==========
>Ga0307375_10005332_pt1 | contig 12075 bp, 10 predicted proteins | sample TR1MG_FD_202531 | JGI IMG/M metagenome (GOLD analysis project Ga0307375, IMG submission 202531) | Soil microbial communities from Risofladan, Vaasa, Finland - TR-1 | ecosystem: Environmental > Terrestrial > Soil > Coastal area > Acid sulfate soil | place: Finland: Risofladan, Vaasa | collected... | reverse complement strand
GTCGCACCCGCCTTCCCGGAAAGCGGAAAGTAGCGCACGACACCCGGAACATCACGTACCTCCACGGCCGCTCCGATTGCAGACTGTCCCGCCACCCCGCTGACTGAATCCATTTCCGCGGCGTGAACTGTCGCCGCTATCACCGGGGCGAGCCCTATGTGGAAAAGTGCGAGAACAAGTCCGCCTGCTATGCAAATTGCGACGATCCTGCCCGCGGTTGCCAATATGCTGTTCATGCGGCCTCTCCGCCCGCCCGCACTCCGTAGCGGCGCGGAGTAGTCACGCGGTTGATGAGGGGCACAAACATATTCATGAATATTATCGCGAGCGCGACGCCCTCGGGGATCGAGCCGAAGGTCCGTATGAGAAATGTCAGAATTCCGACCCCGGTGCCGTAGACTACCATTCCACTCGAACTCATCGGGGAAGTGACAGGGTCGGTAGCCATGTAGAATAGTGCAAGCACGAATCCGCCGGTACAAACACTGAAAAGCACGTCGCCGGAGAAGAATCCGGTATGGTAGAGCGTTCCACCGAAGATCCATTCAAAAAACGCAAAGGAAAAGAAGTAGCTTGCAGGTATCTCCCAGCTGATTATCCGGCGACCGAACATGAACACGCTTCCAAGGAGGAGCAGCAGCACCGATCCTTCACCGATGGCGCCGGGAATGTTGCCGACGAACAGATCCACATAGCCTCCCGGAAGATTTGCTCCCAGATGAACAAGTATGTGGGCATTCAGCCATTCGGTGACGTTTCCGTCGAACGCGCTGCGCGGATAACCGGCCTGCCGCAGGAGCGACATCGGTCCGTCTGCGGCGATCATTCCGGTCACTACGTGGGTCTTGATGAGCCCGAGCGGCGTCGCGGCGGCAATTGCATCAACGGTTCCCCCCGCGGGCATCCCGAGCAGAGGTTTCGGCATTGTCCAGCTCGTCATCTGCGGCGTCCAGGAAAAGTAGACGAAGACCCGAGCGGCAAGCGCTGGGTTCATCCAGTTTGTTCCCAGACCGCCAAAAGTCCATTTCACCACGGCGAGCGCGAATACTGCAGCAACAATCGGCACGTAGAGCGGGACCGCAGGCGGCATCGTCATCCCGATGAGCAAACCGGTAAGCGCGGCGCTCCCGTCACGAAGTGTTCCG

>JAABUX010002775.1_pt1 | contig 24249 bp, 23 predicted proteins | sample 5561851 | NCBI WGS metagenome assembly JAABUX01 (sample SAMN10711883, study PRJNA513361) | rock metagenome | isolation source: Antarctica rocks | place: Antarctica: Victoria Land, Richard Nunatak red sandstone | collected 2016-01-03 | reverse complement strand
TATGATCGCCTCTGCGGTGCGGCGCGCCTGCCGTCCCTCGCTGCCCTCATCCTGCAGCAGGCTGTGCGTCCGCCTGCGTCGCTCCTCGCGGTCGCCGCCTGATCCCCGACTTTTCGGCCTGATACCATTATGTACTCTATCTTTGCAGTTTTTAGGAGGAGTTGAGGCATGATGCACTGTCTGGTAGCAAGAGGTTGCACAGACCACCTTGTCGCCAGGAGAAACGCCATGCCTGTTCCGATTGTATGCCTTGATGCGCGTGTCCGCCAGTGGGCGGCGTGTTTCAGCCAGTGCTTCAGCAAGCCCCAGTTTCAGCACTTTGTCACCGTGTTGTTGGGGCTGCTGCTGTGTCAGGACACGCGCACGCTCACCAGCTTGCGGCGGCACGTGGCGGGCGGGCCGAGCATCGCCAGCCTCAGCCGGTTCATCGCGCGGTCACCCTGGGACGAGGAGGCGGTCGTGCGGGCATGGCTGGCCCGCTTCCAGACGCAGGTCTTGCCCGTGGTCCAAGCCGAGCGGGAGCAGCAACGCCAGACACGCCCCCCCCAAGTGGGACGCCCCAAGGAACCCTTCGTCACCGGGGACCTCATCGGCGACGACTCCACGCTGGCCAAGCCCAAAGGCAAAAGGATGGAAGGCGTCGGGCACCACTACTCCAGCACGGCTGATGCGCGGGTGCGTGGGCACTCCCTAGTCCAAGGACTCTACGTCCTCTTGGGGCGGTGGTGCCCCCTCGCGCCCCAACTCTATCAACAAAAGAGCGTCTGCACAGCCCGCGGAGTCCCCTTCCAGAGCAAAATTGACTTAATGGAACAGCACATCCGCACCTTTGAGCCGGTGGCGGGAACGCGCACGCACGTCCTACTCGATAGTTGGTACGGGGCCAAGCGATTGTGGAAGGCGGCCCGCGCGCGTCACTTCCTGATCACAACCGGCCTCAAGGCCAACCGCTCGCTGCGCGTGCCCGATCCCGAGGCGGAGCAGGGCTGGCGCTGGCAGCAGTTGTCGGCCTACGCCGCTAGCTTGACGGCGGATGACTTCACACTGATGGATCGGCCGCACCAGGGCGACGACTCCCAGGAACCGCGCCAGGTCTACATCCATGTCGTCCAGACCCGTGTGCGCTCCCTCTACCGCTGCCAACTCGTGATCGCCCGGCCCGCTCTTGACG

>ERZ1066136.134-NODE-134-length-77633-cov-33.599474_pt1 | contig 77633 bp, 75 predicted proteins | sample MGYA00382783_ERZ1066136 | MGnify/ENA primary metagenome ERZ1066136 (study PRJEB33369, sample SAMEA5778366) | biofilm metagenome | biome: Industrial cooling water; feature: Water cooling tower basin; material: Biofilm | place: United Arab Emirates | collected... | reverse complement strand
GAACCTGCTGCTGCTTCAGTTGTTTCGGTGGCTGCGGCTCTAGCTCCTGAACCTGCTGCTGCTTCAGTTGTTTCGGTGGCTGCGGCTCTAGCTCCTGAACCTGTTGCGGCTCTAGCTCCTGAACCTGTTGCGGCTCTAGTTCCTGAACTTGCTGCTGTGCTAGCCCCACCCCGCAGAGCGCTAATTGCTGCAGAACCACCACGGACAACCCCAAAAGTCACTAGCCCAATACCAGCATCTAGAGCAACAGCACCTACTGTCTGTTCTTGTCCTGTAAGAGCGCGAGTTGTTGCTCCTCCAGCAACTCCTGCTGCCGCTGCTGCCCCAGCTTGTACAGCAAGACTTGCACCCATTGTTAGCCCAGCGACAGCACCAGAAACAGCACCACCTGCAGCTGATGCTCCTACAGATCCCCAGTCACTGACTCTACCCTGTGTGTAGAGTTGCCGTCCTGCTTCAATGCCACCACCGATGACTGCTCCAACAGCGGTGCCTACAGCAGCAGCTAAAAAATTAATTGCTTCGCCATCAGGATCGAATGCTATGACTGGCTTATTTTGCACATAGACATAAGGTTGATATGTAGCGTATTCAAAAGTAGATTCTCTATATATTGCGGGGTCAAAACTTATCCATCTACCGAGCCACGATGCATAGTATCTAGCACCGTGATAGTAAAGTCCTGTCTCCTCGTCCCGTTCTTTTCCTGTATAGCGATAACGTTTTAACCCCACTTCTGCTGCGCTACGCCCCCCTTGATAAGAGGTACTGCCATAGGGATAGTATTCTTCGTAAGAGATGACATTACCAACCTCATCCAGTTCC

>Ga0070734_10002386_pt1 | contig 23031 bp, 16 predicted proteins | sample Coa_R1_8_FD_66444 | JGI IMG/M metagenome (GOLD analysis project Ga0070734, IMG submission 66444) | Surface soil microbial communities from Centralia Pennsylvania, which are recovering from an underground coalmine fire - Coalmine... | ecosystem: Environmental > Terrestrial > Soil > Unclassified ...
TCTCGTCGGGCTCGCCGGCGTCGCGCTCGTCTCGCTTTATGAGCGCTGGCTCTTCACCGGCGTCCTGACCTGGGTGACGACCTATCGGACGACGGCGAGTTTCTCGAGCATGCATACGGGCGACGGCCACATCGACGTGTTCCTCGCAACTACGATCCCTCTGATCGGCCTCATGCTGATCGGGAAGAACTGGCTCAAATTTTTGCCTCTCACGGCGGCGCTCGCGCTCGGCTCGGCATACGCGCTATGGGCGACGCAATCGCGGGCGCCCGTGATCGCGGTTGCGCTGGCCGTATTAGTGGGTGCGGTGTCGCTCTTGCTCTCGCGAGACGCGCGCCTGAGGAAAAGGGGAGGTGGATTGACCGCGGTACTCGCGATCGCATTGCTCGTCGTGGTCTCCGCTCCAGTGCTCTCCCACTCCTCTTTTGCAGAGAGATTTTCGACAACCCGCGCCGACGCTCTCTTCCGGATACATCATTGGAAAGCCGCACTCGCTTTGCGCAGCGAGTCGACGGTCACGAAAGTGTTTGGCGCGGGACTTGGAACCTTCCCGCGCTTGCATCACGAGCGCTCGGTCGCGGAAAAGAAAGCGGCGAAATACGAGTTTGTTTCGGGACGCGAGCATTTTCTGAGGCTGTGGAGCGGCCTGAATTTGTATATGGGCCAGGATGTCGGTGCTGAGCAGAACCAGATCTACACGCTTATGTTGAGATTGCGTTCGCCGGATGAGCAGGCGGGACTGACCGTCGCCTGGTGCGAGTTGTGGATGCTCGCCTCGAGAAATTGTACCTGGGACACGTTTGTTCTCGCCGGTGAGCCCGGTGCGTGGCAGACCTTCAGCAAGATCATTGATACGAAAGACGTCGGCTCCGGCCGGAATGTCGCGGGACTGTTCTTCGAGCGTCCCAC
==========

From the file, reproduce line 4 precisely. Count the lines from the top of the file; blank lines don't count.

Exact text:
TATGATCGCCTCTGCGGTGCGGCGCGCCTGCCGTCCCTCGCTGCCCTCATCCTGCAGCAGGCTGTGCGTCCGCCTGCGTCGCTCCTCGCGGTCGCCGCCTGATCCCCGACTTTTCGGCCTGATACCATTATGTACTCTATCTTTGCAGTTTTTAGGAGGAGTTGAGGCATGATGCACTGTCTGGTAGCAAGAGGTTGCACAGACCACCTTGTCGCCAGGAGAAACGCCATGCCTGTTCCGATTGTATGCCTTGATGCGCGTGTCCGCCAGTGGGCGGCGTGTTTCAGCCAGTGCTTCAGCAAGCCCCAGTTTCAGCACTTTGTCACCGTGTTGTTGGGGCTGCTGCTGTGTCAGGACACGCGCACGCTCACCAGCTTGCGGCGGCACGTGGCGGGCGGGCCGAGCATCGCCAGCCTCAGCCGGTTCATCGCGCGGTCACCCTGGGACGAGGAGGCGGTCGTGCGGGCATGGCTGGCCCGCTTCCAGACGCAGGTCTTGCCCGTGGTCCAAGCCGAGCGGGAGCAGCAACGCCAGACACGCCCCCCCCAAGTGGGACGCCCCAAGGAACCCTTCGTCACCGGGGACCTCATCGGCGACGACTCCACGCTGGCCAAGCCCAAAGGCAAAAGGATGGAAGGCGTCGGGCACCACTACTCCAGCACGGCTGATGCGCGGGTGCGTGGGCACTCCCTAGTCCAAGGACTCTACGTCCTCTTGGGGCGGTGGTGCCCCCTCGCGCCCCAACTCTATCAACAAAAGAGCGTCTGCACAGCCCGCGGAGTCCCCTTCCAGAGCAAAATTGACTTAATGGAACAGCACATCCGCACCTTTGAGCCGGTGGCGGGAACGCGCACGCACGTCCTACTCGATAGTTGGTACGGGGCCAAGCGATTGTGGAAGGCGGCCCGCGCGCGTCACTTCCTGATCACAACCGGCCTCAAGGCCAACCGCTCGCTGCGCGTGCCCGATCCCGAGGCGGAGCAGGGCTGGCGCTGGCAGCAGTTGTCGGCCTACGCCGCTAGCTTGACGGCGGATGACTTCACACTGATGGATCGGCCGCACCAGGGCGACGACTCCCAGGAACCGCGCCAGGTCTACATCCATGTCGTCCAGACCCGTGTGCGCTCCCTCTACCGCTGCCAACTCGTGATCGCCCGGCCCGCTCTTGACG